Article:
The First Day on the Somme

The First Day on the Somme Review

After an immense but useless bombardment, at 7.30 am. On 1 July 1916 the British Army went over the top and attacked the German trenches. It was the first day of the battle of the Somme, and on that day the British suffered nearly 60,000 casualties, two for every yard of their front. With more than fifty times the daily losses at El Alamein and fifteen times the British casualties on D-day, 1 July 1916 was the blackest day in the history of the British Army. But, more than that, it was a watershed in the history of the First World War. The Army that attacked on that day was the volunteer Army that had answered Kitchener's call. It had gone into action confident of a decisive victory. But by sunset on the first day on the Somme, no one could any longer think of a war that might be won. After that it was a struggle that had simply to be endured.
Martin Middlebrook's research has covered not just official and regimental histories and tours of the battlefields, but interviews with hundreds of survivors, both British and German. As to the action itself, he conveys the overall strategic view and the terrifying reality of an new kind of war for front-line soldiers.

Title:The First Day on the Somme
Edition Language:English

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    Some Testimonial About This Book:

  • Sweetwilliam

    An alternative title for this book could have been, How to Raise an Army of Volunteers over a Two-Year Period and Then Destroy It in Ten Minutes. This is another disturbing story from that very distur...

  • Tony

    Simply brilliant. Martin Middlebrook explains the build-up, first day, and aftermath of the Battle of the Somme in a clear and accessible style, using numerous first hand accounts which put you right ...

  • 'Aussie Rick'

    This book was the catalyst for my enduring fascination for books covering the Western Front. I use to despair in trying to read books about the Great War, as they were mind numbing with the numbers of...

  • Mike

    A signed copy, I read this just before taking a battlefield tour of the Somme. The book was excellent preparation to walking the battlefield. Highly recommended, book and tour.WWI remains at the foref...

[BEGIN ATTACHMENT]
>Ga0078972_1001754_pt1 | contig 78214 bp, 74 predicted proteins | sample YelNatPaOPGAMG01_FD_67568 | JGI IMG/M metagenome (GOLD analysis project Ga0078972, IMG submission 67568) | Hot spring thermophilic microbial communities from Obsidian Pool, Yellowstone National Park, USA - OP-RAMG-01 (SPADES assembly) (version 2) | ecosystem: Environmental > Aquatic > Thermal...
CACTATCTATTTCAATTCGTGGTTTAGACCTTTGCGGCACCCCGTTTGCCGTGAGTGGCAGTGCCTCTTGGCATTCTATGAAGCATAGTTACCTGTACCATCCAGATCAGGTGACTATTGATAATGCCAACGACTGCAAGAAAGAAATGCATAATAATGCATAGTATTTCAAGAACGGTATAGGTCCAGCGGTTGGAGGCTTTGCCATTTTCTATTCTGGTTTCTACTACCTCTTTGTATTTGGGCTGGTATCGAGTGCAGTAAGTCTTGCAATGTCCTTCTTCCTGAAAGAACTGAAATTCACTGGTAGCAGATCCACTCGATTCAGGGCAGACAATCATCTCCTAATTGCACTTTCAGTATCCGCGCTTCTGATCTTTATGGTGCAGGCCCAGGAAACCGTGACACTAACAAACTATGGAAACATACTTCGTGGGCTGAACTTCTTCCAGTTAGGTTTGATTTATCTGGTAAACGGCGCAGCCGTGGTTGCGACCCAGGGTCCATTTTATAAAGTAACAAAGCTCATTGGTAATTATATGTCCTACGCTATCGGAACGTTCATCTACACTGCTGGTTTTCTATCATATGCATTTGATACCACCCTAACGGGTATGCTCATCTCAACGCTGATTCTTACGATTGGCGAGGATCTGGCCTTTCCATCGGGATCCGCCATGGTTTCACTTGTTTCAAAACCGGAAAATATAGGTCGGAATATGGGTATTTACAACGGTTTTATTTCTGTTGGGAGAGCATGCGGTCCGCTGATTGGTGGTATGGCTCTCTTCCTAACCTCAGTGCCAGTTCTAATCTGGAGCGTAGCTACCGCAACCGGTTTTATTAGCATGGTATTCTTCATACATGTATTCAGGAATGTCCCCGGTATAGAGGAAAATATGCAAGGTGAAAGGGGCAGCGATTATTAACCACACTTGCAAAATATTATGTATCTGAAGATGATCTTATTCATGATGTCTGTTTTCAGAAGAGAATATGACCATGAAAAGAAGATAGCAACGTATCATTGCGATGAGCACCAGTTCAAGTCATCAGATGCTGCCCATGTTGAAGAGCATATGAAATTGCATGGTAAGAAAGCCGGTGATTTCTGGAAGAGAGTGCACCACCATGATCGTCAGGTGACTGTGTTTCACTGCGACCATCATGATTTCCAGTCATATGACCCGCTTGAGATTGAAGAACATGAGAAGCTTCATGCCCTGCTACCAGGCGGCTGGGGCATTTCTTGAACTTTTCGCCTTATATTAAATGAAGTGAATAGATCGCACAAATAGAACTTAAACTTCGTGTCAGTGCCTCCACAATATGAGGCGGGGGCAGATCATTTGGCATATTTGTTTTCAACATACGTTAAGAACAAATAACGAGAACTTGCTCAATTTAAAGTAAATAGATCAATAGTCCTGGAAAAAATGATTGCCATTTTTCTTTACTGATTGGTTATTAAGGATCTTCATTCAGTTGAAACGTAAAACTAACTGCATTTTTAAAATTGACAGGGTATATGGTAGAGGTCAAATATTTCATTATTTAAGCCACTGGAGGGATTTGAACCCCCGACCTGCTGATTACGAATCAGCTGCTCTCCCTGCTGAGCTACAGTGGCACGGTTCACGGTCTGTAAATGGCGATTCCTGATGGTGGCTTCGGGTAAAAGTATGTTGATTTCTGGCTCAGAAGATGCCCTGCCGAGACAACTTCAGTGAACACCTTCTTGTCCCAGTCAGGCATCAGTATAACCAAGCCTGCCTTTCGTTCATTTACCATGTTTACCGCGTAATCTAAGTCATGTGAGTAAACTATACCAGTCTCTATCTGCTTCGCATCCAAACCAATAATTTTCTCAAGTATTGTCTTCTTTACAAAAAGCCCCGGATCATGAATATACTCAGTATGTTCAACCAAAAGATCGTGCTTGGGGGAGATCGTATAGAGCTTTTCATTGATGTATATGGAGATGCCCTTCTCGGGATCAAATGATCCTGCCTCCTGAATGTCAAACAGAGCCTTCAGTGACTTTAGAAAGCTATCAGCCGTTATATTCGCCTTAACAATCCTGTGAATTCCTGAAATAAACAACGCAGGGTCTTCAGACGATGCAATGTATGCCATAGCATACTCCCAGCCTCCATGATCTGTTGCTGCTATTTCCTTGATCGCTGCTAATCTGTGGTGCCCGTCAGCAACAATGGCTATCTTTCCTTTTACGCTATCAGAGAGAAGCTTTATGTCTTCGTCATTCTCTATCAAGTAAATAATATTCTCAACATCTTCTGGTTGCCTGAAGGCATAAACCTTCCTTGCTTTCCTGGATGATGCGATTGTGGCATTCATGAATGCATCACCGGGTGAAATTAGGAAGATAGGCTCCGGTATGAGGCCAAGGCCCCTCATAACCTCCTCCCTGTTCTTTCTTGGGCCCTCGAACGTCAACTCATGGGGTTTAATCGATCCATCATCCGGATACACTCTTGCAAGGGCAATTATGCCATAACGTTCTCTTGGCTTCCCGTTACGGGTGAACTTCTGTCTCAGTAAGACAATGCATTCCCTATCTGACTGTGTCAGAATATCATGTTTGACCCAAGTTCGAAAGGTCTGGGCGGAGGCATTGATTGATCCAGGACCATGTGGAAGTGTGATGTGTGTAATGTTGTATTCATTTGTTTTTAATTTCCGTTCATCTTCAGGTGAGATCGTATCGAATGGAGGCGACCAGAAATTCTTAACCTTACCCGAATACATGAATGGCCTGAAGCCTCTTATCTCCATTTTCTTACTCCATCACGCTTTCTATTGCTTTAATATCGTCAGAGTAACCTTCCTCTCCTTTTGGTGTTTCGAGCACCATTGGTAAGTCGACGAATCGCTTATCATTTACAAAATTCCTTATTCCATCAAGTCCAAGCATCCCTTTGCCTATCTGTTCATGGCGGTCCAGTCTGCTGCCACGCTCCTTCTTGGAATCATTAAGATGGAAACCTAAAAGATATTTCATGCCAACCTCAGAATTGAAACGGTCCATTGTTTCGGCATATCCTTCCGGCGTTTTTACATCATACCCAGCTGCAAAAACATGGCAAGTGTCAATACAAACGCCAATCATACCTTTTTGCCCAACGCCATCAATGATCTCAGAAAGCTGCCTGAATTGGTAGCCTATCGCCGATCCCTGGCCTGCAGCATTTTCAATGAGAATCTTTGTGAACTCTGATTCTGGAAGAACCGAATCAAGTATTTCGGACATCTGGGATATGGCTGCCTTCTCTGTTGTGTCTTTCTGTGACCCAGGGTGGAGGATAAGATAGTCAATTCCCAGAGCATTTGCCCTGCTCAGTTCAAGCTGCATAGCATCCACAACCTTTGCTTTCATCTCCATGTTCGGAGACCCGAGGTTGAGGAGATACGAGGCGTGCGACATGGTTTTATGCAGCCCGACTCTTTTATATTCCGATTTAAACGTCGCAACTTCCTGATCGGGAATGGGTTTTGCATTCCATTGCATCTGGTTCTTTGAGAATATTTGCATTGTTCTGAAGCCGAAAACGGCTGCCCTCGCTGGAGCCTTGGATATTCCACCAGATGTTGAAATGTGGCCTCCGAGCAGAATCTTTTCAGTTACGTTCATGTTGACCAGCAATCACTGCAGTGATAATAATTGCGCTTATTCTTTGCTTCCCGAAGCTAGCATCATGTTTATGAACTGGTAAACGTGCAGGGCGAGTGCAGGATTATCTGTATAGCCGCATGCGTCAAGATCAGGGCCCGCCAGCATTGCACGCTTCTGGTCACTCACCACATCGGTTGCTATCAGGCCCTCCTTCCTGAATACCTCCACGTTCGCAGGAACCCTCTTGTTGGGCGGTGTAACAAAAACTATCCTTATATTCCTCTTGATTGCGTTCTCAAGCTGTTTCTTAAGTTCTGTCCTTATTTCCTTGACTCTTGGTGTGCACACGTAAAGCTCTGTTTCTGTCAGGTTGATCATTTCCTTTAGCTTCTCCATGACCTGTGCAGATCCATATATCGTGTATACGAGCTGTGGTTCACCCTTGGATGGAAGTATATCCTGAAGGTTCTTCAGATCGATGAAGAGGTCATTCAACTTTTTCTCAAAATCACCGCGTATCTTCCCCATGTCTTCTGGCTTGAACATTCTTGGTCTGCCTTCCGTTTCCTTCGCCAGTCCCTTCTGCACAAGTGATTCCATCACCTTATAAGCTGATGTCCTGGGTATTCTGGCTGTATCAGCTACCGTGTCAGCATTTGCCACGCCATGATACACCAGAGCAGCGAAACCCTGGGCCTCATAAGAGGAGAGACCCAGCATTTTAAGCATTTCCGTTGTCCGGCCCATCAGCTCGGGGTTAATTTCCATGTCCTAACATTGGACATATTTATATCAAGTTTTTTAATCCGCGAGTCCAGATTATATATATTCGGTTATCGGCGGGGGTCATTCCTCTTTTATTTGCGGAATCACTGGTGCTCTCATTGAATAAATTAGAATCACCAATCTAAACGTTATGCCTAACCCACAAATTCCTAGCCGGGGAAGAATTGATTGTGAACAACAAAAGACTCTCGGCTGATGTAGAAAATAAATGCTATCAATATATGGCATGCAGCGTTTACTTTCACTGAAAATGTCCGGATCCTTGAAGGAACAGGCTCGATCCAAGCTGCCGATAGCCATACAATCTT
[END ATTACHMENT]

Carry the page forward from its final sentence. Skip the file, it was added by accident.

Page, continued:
• Jonny Ruddock

    This was, I think, the first "serious" book I read about the First World War, way back in 1991. And it's still, probably, the best I've ever read. Mr Middlebrook takes a "just the facts" approach to t...

  • Stan Pedzick

    Wow...Simply mind blowing at the level hubris and gall on the part of the British General staff, to murder so many of your own men solely to relieve the French, and then to snatch defeat from the jaws...

  • Michael Dolan

    I love Martin Middlebrooke's method of getting at the detail. In The First Day on the Somme he follows twelve individuals and their military careers before the battle as well as an overview of the day...

  • Anthony Ryan

    Based on hundreds of interviews with survivors, Martin Middlebrook's seminal work stands as a valuable oral history of one of the worst days of the First World War. A harrowing and fitting tribute to ...

  • Heikki

    The First Day on the Somme, Martin Middlebrook, 1971, Penguin Books, ISBN 0-14-139071-9The Great War of 1914-1918 included many battles that have become legendary, perhaps none more so than that of Ve...

  • Martin

    Martin Middlebrook's narrative and analysis of the worst day in British military history was published in 1972. Thus, it may be outdated by the past four decades of scholarship on the folly of the Fir...